In television, many series creators develop a “bible” for their show. Ronald D. Moore, in his podcasts for Battlestar Galactica, talks about the BSG bible that defines his show. This bible was developed before the series went on the air, and the scripts were expected to conform to what was known about the various characters. Col. Tighe, for example, had been in the Colonial Fleet during the first Cylon War, had fought the Toasters up close and personal, before becoming the XO of Galactica. Kara Thrace, call sign Starbuck, had been an aspiring Pyramid player before a knee injury ended her sports career. Such details were released in small dribbles over four seasons, and helped the audience understand the characters in depth; other details in the bible were probably never used, but were there as guidelines for the characters’ behavior.
How Does Backstory Work?
A backstory can be as detailed as you want, or it can be a very thin biography. Clearly, the more detailed the backstory the easier it will be to write the novel, because the questions will be answered in advance. But in a nutshell, you need to decide who your character is, where she is from, what she looks like, and what life experience she has. Does she have a family? A happy childhood? Is she dysfunctional? Gay or straight? From the city or the country? Is she cheerful or cynical? And dozens of other details that will define what she will do or say in a given situation.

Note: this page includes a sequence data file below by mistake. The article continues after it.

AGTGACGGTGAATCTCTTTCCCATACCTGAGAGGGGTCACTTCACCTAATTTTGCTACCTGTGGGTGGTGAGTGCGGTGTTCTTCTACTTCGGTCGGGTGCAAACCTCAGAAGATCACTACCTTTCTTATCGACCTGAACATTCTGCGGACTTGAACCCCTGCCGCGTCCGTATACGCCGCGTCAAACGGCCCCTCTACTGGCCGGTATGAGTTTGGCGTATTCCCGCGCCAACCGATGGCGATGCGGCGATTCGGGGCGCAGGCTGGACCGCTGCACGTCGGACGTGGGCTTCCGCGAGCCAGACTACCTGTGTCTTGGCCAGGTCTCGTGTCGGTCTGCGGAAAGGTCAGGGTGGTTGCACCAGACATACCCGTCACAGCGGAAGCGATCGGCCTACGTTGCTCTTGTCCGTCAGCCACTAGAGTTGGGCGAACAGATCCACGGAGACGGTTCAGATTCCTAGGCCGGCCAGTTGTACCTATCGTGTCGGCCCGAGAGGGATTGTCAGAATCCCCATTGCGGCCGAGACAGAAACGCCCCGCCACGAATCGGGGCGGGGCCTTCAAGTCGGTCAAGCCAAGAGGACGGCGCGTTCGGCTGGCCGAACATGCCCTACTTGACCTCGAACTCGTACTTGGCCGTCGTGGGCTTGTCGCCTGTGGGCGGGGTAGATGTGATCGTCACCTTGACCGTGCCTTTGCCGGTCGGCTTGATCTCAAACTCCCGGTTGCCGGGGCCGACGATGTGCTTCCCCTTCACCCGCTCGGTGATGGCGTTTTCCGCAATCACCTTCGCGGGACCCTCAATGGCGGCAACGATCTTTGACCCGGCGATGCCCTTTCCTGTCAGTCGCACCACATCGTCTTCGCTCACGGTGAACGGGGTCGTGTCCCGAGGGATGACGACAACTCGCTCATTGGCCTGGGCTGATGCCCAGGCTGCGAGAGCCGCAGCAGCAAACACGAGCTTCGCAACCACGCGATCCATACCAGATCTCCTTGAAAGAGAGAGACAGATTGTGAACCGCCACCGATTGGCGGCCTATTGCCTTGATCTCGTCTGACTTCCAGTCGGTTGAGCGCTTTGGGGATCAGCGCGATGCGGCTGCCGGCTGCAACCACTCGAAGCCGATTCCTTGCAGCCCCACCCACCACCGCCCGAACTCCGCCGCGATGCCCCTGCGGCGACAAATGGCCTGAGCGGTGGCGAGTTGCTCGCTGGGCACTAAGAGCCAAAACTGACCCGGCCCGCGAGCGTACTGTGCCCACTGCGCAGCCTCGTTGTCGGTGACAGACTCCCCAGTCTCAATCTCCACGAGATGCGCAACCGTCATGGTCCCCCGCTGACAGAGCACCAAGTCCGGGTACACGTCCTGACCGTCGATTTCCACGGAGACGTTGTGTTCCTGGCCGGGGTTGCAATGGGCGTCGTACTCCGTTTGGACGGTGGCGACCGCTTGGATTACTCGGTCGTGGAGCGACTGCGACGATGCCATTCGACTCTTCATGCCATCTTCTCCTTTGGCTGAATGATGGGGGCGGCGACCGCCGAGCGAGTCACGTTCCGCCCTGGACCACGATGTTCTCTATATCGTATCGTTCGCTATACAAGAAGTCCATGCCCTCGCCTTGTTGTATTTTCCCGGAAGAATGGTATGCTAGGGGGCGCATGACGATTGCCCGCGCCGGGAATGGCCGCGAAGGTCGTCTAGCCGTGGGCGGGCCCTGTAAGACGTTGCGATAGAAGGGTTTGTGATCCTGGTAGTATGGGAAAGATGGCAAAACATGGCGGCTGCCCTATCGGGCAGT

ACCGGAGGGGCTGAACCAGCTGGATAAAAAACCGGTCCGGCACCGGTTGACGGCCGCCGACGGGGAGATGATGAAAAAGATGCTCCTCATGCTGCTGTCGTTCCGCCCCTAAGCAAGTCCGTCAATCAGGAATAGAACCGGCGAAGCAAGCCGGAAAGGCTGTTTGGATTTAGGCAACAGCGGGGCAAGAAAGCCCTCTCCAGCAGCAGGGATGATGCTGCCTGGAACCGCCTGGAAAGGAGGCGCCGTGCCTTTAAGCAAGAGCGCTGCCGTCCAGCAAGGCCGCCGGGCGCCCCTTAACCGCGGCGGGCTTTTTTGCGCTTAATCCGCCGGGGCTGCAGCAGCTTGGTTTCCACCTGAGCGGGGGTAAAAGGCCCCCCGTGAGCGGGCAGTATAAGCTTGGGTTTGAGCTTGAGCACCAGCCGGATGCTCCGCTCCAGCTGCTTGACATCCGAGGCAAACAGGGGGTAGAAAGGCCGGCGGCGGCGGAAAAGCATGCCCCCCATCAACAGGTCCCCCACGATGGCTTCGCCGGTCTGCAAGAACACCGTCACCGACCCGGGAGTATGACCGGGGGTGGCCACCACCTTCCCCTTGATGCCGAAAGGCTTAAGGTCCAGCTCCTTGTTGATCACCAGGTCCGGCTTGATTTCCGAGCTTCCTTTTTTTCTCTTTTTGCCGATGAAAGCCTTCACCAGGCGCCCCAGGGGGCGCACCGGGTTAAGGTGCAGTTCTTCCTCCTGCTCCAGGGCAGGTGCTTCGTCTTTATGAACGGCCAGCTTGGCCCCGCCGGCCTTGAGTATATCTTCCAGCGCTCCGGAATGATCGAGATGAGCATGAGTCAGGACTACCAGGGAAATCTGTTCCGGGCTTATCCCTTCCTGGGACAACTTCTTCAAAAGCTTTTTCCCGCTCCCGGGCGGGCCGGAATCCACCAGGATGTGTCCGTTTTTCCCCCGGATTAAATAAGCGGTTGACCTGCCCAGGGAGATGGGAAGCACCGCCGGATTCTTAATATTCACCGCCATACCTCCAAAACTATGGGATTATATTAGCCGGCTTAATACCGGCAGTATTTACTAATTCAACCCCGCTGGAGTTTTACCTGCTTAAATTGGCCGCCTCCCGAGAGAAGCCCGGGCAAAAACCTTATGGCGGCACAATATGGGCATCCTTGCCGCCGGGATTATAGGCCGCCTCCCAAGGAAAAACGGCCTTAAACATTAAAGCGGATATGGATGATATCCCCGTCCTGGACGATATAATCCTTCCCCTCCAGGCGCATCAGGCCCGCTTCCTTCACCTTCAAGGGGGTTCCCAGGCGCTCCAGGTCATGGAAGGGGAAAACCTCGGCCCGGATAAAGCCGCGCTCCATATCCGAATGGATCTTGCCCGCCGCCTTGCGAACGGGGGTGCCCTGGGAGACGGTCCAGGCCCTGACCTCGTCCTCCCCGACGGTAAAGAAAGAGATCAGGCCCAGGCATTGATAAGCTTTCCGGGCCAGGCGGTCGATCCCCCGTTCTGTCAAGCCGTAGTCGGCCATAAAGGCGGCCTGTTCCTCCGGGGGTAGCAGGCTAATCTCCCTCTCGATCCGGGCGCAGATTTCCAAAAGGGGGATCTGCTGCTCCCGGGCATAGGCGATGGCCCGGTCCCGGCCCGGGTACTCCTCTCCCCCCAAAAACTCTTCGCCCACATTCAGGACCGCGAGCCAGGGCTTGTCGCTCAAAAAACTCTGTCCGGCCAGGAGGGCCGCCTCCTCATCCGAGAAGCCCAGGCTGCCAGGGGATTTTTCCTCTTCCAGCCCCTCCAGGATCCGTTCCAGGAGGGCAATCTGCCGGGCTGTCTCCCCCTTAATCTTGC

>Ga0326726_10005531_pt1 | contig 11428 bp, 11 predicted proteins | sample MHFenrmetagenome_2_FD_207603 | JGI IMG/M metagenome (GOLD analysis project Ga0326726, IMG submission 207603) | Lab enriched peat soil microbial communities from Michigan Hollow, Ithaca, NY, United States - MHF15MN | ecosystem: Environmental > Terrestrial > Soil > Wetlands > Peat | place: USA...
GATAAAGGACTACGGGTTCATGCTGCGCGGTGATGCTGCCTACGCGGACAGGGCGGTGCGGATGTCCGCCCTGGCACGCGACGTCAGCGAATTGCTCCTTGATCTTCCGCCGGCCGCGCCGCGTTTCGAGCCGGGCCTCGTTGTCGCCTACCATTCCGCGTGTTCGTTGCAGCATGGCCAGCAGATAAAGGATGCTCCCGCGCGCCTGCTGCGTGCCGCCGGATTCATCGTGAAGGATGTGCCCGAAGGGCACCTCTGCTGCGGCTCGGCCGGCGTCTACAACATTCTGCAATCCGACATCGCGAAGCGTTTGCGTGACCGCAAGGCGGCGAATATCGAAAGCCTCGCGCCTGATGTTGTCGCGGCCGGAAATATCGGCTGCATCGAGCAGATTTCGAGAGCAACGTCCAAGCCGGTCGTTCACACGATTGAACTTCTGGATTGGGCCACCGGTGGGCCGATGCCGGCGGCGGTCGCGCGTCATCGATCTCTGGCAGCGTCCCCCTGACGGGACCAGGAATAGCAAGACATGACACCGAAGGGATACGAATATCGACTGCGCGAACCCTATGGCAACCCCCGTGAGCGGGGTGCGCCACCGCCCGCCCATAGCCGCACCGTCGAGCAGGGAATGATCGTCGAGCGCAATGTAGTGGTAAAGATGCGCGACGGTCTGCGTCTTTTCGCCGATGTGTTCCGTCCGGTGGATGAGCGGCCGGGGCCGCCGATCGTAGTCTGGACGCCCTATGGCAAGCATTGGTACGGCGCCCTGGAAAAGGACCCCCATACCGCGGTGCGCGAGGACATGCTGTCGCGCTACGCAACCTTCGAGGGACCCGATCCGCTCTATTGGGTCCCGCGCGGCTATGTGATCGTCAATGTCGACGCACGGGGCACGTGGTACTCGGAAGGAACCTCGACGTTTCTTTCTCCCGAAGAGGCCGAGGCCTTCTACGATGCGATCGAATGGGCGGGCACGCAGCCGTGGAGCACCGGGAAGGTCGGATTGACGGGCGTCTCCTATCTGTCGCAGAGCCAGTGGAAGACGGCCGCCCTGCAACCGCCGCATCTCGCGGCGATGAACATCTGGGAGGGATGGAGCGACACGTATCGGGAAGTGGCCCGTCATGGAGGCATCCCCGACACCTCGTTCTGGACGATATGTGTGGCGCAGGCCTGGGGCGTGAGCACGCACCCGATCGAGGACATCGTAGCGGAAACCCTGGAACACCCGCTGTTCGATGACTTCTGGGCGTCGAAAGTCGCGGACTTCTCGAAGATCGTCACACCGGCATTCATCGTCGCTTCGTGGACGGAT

You can write this up as a document and keep it on file for reference. Much of the information may never appear in your novel, but you need it just the same. The character may tell some of this backstory to an acquaintance in the novel, but only if it advances the plot. You may drop some of it into the narrative, but not as an info-dump. The backstory is there to guide you, the author-tell the reader only what he needs to know.
You should do a backstory for all your major characters, not just your protagonist. Minor characters may need little or no backstory, but the bigger role they play in the novel, the more information you need about them.
If you’re writing science fiction or fantasy, you also need to define the world in which the story takes place, which can be even more important than the characters themselves.
An Example of Backstory